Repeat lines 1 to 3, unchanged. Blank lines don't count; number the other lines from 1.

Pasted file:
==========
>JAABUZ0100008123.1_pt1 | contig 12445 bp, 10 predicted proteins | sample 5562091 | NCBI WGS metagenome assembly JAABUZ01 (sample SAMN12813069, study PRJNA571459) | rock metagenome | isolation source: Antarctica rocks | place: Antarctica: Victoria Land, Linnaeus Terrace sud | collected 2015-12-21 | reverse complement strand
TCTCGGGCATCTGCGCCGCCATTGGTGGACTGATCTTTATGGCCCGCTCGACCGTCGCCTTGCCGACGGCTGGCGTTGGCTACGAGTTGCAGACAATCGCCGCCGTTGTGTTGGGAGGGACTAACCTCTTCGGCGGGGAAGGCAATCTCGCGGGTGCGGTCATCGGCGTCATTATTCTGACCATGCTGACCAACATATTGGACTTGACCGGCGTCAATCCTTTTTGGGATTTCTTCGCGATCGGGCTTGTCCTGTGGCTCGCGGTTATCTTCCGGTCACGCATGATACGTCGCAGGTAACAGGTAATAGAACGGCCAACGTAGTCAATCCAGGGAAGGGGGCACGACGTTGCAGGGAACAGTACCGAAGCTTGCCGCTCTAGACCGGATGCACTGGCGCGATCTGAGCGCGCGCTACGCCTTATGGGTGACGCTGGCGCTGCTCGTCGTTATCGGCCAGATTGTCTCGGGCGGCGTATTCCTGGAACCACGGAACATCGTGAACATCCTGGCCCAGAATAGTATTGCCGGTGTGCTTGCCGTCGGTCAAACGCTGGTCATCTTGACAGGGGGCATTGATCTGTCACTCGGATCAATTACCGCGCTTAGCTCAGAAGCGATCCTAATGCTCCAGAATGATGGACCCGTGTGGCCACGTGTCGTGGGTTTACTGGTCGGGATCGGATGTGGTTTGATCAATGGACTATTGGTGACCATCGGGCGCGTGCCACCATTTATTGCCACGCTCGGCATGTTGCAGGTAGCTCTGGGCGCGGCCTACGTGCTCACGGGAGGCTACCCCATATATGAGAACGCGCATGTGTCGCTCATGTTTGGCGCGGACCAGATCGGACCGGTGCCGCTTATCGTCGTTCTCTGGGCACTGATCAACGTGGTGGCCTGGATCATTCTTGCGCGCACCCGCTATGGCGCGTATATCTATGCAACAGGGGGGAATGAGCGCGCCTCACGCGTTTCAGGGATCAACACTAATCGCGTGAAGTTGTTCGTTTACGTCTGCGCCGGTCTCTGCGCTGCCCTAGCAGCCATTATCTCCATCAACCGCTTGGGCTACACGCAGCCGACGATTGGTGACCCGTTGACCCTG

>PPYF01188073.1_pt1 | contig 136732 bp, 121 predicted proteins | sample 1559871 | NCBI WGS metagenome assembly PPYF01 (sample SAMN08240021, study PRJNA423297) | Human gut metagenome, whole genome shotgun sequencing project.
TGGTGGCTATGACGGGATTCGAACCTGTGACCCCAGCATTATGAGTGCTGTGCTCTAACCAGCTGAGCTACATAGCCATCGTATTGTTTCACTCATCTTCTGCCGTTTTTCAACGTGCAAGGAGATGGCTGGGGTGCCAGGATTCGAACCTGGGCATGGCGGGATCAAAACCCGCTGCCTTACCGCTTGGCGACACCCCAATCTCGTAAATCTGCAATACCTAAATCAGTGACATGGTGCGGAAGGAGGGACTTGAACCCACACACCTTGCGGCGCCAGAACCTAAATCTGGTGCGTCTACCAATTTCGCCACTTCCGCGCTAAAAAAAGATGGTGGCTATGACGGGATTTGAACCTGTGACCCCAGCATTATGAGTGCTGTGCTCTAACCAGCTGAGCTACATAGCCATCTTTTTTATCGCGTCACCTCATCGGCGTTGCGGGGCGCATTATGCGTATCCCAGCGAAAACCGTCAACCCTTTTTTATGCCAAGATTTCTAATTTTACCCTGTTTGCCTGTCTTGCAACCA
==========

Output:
>JAABUZ0100008123.1_pt1 | contig 12445 bp, 10 predicted proteins | sample 5562091 | NCBI WGS metagenome assembly JAABUZ01 (sample SAMN12813069, study PRJNA571459) | rock metagenome | isolation source: Antarctica rocks | place: Antarctica: Victoria Land, Linnaeus Terrace sud | collected 2015-12-21 | reverse complement strand
TCTCGGGCATCTGCGCCGCCATTGGTGGACTGATCTTTATGGCCCGCTCGACCGTCGCCTTGCCGACGGCTGGCGTTGGCTACGAGTTGCAGACAATCGCCGCCGTTGTGTTGGGAGGGACTAACCTCTTCGGCGGGGAAGGCAATCTCGCGGGTGCGGTCATCGGCGTCATTATTCTGACCATGCTGACCAACATATTGGACTTGACCGGCGTCAATCCTTTTTGGGATTTCTTCGCGATCGGGCTTGTCCTGTGGCTCGCGGTTATCTTCCGGTCACGCATGATACGTCGCAGGTAACAGGTAATAGAACGGCCAACGTAGTCAATCCAGGGAAGGGGGCACGACGTTGCAGGGAACAGTACCGAAGCTTGCCGCTCTAGACCGGATGCACTGGCGCGATCTGAGCGCGCGCTACGCCTTATGGGTGACGCTGGCGCTGCTCGTCGTTATCGGCCAGATTGTCTCGGGCGGCGTATTCCTGGAACCACGGAACATCGTGAACATCCTGGCCCAGAATAGTATTGCCGGTGTGCTTGCCGTCGGTCAAACGCTGGTCATCTTGACAGGGGGCATTGATCTGTCACTCGGATCAATTACCGCGCTTAGCTCAGAAGCGATCCTAATGCTCCAGAATGATGGACCCGTGTGGCCACGTGTCGTGGGTTTACTGGTCGGGATCGGATGTGGTTTGATCAATGGACTATTGGTGACCATCGGGCGCGTGCCACCATTTATTGCCACGCTCGGCATGTTGCAGGTAGCTCTGGGCGCGGCCTACGTGCTCACGGGAGGCTACCCCATATATGAGAACGCGCATGTGTCGCTCATGTTTGGCGCGGACCAGATCGGACCGGTGCCGCTTATCGTCGTTCTCTGGGCACTGATCAACGTGGTGGCCTGGATCATTCTTGCGCGCACCCGCTATGGCGCGTATATCTATGCAACAGGGGGGAATGAGCGCGCCTCACGCGTTTCAGGGATCAACACTAATCGCGTGAAGTTGTTCGTTTACGTCTGCGCCGGTCTCTGCGCTGCCCTAGCAGCCATTATCTCCATCAACCGCTTGGGCTACACGCAGCCGACGATTGGTGACCCGTTGACCCTG

>PPYF01188073.1_pt1 | contig 136732 bp, 121 predicted proteins | sample 1559871 | NCBI WGS metagenome assembly PPYF01 (sample SAMN08240021, study PRJNA423297) | Human gut metagenome, whole genome shotgun sequencing project.